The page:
How to Protect Your DropBox Data

Guest post written by Dave W, Network Security Analyst.

As has been mentioned here before,  DropBox and services like it have a lot of interesting  uses. The problem though is that for the security conscious these uses are limited and to the security unconscious they are downright dangerous. This isn't specific to DropBox, however. If, like me, you are deep deep down the rabbit hole with Google services then you have the same issue there as well.

That being said, there are things you can do about it. One of my favorites and one of the best is encryption. As with all security you sacrifice some functionality and flexibility for security - but the price is low compared to the risks. The primary sacrifices are

the web interface and search features. You also eschew mobile access, but that's a post for another day.

 

In the case of DropBox, the security risks come from all your private data being exposed either in a breach, as has happened, or just to the prying eyes of DropBox employees. If like me you have used DropBox to transfer files between home and office you might

have the added concern that your DropBox files leave Canada and are subject to all sorts of US government intervention and ceasure.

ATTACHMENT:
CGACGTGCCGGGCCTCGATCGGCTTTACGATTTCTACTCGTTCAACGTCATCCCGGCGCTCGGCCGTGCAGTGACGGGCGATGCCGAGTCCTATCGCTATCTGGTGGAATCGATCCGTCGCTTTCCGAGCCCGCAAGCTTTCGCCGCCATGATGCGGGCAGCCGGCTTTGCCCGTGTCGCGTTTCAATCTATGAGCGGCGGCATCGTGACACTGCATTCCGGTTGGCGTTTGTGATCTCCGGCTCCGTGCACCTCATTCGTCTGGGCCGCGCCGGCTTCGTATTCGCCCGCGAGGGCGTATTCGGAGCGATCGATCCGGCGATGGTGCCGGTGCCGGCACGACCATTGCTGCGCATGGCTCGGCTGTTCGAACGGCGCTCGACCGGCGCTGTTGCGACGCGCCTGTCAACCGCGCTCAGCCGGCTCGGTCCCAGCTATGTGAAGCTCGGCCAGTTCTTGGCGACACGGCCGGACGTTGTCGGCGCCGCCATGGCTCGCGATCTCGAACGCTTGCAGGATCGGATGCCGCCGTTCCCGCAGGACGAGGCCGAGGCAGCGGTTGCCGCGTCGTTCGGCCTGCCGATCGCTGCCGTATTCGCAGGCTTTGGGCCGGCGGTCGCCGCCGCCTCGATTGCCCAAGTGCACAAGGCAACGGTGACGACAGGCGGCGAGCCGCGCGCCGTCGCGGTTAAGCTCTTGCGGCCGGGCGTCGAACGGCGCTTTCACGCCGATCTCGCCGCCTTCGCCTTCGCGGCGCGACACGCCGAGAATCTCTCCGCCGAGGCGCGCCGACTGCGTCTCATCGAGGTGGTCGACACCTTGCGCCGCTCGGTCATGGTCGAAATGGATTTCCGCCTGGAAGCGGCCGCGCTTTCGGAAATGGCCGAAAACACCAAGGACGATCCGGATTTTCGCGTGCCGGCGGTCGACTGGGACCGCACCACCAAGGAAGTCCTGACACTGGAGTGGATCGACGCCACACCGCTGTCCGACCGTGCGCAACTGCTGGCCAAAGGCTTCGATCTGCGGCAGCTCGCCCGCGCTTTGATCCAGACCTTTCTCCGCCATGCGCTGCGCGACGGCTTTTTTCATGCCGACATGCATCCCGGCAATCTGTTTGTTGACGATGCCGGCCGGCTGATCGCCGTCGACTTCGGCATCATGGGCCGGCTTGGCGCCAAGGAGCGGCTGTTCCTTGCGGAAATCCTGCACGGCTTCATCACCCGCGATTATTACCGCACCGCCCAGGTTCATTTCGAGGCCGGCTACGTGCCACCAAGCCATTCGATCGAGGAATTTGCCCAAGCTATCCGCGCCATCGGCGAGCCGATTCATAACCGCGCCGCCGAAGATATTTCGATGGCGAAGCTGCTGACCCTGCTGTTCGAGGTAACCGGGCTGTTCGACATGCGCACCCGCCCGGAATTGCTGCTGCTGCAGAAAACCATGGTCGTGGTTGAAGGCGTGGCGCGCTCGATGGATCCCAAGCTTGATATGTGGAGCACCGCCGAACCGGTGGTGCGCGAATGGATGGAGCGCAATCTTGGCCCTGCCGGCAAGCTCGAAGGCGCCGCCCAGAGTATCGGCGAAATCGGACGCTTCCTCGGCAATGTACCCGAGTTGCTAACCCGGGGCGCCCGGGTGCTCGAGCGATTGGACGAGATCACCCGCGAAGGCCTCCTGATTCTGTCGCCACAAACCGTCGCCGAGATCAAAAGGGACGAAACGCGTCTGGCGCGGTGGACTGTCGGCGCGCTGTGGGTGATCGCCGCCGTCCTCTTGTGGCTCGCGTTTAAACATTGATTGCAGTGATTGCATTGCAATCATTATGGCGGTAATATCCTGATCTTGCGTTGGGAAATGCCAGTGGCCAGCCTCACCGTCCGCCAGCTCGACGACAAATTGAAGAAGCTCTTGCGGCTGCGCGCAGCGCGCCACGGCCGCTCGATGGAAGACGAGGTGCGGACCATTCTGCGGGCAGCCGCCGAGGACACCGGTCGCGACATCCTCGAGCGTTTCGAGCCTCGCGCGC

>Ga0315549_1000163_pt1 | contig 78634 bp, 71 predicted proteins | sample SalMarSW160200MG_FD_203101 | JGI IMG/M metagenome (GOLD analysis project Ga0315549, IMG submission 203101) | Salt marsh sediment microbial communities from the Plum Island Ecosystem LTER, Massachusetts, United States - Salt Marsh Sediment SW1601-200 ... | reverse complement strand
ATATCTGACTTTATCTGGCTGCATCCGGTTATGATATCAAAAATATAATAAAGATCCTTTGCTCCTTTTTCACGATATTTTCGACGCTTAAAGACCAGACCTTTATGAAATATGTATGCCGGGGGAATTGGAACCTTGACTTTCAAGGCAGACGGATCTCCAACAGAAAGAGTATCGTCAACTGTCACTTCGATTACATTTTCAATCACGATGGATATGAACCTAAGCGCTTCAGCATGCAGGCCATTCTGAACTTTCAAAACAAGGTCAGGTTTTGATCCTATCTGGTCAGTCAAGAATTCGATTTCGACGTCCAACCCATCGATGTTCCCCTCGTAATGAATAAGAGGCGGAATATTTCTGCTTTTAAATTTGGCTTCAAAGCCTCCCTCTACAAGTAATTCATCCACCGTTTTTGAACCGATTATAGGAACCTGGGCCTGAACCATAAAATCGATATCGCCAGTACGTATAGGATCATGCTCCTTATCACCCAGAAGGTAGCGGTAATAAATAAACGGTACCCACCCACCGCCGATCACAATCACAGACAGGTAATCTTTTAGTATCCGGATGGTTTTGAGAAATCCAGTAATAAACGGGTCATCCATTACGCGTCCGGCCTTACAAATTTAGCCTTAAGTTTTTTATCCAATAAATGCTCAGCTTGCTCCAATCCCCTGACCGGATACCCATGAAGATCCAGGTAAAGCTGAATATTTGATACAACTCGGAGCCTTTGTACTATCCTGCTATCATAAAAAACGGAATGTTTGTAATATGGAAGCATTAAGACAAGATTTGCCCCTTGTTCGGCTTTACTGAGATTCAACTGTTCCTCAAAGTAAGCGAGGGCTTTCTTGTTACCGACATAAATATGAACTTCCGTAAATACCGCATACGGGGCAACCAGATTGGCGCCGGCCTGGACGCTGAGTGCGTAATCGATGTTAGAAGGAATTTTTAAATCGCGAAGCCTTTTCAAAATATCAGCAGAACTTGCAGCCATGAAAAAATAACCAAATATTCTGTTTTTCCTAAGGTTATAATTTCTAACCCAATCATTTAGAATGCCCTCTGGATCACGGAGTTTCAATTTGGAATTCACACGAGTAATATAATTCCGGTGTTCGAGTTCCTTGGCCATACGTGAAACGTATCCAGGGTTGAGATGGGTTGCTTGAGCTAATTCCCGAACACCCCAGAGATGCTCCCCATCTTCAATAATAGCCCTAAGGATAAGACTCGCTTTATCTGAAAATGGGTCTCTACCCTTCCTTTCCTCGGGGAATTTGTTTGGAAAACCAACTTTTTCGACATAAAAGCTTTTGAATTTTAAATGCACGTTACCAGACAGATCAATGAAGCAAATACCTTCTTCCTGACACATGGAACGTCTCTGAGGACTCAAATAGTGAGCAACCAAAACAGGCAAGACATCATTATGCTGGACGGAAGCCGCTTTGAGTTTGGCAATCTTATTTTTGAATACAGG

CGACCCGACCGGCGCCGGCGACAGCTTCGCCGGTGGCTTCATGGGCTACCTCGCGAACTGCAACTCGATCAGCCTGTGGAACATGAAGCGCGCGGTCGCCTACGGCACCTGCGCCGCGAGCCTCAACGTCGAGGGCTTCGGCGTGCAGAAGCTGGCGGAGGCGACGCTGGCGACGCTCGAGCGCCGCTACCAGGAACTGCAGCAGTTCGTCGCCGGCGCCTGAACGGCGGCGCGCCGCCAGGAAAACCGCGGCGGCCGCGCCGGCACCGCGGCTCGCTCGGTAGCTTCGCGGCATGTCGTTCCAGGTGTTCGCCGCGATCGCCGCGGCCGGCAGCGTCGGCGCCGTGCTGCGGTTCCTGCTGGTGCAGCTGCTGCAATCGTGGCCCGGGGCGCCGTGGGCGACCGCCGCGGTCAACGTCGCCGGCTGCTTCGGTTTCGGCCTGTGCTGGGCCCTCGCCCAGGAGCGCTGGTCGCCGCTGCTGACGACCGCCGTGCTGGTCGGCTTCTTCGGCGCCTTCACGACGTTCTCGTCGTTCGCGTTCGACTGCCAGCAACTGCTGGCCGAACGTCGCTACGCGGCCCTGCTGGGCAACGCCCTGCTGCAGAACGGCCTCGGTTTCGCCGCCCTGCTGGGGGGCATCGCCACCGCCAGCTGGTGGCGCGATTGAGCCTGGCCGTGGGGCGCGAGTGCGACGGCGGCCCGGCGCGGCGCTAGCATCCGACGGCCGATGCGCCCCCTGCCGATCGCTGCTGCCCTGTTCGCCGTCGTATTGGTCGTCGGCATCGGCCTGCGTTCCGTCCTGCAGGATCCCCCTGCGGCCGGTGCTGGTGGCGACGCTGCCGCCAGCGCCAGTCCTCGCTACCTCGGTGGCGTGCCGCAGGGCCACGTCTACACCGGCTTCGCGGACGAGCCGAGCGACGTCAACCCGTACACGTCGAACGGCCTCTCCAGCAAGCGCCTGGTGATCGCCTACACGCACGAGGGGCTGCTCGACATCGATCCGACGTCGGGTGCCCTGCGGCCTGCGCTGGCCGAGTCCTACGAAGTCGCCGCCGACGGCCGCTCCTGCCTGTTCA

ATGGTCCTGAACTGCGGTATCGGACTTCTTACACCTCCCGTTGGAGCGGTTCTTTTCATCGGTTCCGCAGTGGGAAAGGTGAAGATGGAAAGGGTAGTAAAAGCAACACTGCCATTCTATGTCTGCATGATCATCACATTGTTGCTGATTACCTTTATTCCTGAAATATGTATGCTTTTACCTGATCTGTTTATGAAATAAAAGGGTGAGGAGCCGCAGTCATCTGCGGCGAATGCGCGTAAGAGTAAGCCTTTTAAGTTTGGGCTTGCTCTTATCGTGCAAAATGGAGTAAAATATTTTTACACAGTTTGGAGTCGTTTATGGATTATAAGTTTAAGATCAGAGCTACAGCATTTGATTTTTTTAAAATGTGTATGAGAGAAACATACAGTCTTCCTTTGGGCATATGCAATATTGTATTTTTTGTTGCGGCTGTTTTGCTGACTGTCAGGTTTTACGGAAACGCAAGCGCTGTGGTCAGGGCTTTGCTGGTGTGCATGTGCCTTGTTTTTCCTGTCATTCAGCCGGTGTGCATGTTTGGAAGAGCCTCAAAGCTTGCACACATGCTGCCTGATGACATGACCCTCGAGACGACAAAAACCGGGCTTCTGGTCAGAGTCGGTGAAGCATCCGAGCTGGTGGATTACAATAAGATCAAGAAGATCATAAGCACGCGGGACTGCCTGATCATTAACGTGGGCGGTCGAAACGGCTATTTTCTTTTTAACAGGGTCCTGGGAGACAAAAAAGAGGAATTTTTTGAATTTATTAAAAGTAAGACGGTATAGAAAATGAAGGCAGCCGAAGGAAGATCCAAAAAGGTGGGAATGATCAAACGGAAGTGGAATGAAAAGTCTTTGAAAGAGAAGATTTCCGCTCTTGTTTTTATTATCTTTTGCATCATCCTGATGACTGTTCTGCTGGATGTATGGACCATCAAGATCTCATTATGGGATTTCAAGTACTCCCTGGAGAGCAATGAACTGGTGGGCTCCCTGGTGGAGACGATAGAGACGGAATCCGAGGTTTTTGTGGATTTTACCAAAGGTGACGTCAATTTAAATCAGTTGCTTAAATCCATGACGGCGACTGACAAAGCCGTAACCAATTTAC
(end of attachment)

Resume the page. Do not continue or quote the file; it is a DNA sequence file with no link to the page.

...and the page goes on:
Again, DropBox does their best and encrypts the data on their end as well, but things happen. Encypting things yourself just gives you extra insurance.

There are a number of security tools out there to encrypt your data but the one that seems to be most suited to this task is TrueCrypt. It is open source and multi-platform (barring mobile) and seems to be fairly secure.

What TrueCrypt allows you to do is create an encrypted "container" into which you can put files which will in turn be encrypted. In practice the container is actually just a file itself however it is something like a .zip or .tar file in that it is a binary file designed to store and extract other files. TrueCrypt will, when requested, mount this file like a file system. So for those Windows folks it would be a new drive letter i.e. Z:. Once mounted you can read and write files as you would in any normal directory.

I will provide Windows based instructions here to make this work as I assume if you are running Linux you can figure out the differences and if you are running a Mac then I have no idea what to tell you.

What you will need is:

  • A DropBox account
  • The DropBox client installed and configured
  • The TrueCrypt client installed

The first thing we need to do is create the encrypted container. As part of this you will

need to know how to access the folder DropBox uses to synchronize files, the "DropBox

Folder." Then open TrueCrypt and follow these simple steps.

  • Create a new container with the "Create Volume" button.
  • You want an encrypted file container, not a volume within a partition.
  • Choose the Standard volume, not a Hidden volume.
  • Choose a file location INSIDE the Dropbox folder and choose a file name.
  • Start by accepting the default Encryption and Hash algorithms. You can branch out later
  • Choose a volume size. More on this after this list.
  • Set a good strong password. They want a 20 character password. I just accept the warning on my shorter password.